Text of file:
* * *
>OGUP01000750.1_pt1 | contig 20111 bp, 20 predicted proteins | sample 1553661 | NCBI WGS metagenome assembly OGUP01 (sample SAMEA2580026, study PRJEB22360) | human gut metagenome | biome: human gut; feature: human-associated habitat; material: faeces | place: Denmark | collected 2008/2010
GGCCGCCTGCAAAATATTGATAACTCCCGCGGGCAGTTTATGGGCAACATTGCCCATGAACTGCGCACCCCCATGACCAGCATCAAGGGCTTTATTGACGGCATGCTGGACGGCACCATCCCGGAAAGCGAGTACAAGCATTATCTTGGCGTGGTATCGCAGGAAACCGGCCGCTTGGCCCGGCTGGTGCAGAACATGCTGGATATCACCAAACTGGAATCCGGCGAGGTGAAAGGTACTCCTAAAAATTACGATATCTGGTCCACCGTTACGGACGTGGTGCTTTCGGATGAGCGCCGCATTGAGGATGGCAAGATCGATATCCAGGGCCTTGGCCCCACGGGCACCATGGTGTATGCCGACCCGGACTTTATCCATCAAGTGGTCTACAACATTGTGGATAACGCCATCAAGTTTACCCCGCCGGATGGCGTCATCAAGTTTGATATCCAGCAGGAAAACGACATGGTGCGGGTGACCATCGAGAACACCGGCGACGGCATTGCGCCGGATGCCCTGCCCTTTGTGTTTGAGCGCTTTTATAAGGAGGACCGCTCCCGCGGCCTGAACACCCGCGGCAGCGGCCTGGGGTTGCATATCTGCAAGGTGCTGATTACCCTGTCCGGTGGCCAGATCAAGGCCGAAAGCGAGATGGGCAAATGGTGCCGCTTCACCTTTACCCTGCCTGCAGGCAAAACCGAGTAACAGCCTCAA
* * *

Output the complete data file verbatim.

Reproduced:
>OGUP01000750.1_pt1 | contig 20111 bp, 20 predicted proteins | sample 1553661 | NCBI WGS metagenome assembly OGUP01 (sample SAMEA2580026, study PRJEB22360) | human gut metagenome | biome: human gut; feature: human-associated habitat; material: faeces | place: Denmark | collected 2008/2010
GGCCGCCTGCAAAATATTGATAACTCCCGCGGGCAGTTTATGGGCAACATTGCCCATGAACTGCGCACCCCCATGACCAGCATCAAGGGCTTTATTGACGGCATGCTGGACGGCACCATCCCGGAAAGCGAGTACAAGCATTATCTTGGCGTGGTATCGCAGGAAACCGGCCGCTTGGCCCGGCTGGTGCAGAACATGCTGGATATCACCAAACTGGAATCCGGCGAGGTGAAAGGTACTCCTAAAAATTACGATATCTGGTCCACCGTTACGGACGTGGTGCTTTCGGATGAGCGCCGCATTGAGGATGGCAAGATCGATATCCAGGGCCTTGGCCCCACGGGCACCATGGTGTATGCCGACCCGGACTTTATCCATCAAGTGGTCTACAACATTGTGGATAACGCCATCAAGTTTACCCCGCCGGATGGCGTCATCAAGTTTGATATCCAGCAGGAAAACGACATGGTGCGGGTGACCATCGAGAACACCGGCGACGGCATTGCGCCGGATGCCCTGCCCTTTGTGTTTGAGCGCTTTTATAAGGAGGACCGCTCCCGCGGCCTGAACACCCGCGGCAGCGGCCTGGGGTTGCATATCTGCAAGGTGCTGATTACCCTGTCCGGTGGCCAGATCAAGGCCGAAAGCGAGATGGGCAAATGGTGCCGCTTCACCTTTACCCTGCCTGCAGGCAAAACCGAGTAACAGCCTCAA